Duties of Sellers on Marketplace E-Commerce Entities

The Rules prohibit the sellers from adopting any unfair trade practice, representing themselves as consumers to post product reviews and misrepresenting the quality or features of any goods or services offered by them. Further, the sellers offering goods or services through a marketplace e-commerce entity cannot refuse to take back goods or discontinue the services purchased or agreed to be purchased, if such goods or services were defective or delivered late. The Rules also impose obligations on the sellers to appoint a grievance officer for consumer grievance redressal, to ensure that the advertisements for the goods and services are accurate and to disclose information to the e-commerce entity including price of the goods and services, expiry dates of the goods, country of origin of the goods and services, details of goods and services, exchange, returns and refunds, shipping details, guarantees of authenticity or genuineness of imported goods, and other guarantees or warranties under applicable law. However, the obligation on the sellers to provide country of origin of the goods might be tricky in case of assembled goods and agency model of e-commerce.

Duties of Inventory E-Commerce Entities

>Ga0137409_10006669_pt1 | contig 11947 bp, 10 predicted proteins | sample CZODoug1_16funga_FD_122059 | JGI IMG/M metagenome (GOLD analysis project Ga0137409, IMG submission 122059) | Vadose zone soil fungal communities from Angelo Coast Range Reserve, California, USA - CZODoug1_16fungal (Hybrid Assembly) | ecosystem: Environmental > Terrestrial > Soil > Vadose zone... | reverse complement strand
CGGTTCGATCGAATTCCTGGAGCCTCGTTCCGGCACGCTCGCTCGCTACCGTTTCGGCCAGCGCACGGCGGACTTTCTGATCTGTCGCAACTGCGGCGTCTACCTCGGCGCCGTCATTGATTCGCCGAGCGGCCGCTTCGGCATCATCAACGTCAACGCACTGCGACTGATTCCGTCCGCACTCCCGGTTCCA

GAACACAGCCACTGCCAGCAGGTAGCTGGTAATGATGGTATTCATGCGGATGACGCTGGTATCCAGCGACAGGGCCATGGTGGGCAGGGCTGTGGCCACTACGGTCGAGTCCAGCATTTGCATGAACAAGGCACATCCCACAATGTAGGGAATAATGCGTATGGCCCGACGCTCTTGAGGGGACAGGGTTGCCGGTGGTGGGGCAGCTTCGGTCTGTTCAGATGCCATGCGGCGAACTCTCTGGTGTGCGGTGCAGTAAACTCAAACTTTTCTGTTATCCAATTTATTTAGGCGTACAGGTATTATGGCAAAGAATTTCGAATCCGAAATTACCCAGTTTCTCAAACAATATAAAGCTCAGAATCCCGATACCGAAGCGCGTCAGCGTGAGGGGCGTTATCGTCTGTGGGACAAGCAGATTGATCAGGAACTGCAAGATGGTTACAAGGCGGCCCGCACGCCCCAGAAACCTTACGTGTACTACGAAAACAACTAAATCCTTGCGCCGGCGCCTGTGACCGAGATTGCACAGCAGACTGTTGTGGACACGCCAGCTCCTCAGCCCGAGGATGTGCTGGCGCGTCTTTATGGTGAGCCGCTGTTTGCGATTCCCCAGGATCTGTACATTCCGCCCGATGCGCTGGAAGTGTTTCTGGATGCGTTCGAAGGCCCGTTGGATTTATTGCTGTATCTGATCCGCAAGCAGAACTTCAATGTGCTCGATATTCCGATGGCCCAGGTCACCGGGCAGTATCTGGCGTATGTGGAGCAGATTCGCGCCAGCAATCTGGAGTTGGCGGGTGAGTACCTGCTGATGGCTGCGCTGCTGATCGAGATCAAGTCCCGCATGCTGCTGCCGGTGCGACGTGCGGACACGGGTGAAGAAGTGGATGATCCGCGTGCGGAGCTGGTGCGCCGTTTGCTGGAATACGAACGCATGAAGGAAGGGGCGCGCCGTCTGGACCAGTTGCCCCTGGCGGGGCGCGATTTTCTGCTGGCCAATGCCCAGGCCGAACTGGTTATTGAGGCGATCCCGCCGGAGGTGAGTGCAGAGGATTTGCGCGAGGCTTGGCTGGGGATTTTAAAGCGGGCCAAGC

The duties and obligations of the inventory e-commerce entities are similar to those applicable to the sellers on marketplace e-commerce entities such as information disclosure obligations except country of origin of the goods and services. The inventory e-commerce entities are required to deliver their goods on time and to have to guarantee the authenticity of the goods, except if the late delivery was due to a force majeure event. The Rules further set out that the inventory ecommerce entity which vouches for authenticity or guarantees such authenticity in relation to the goods / services provided by it, are required to bear the appropriate liability in any action related to the authenticity of such good/service. It may be noted that in instances where the e-commerce entity is offering second hand products, it would be difficult to guarantee the genuineness and authenticity of the product.


It can be said that Rules aim to bring transparency and accountability in provision of information and disclosure by e-commerce platforms to consumers. Rules also seek to put a check and provide for disclosure on the practice of preferential treatment being accorded to some sellers reducing possibility of unfair trade practices by large sellers. With increase in ecommerce activity especially in present times, the Rules are a step to address consumer grievances and prescribe certain best practices for benefit of consumers.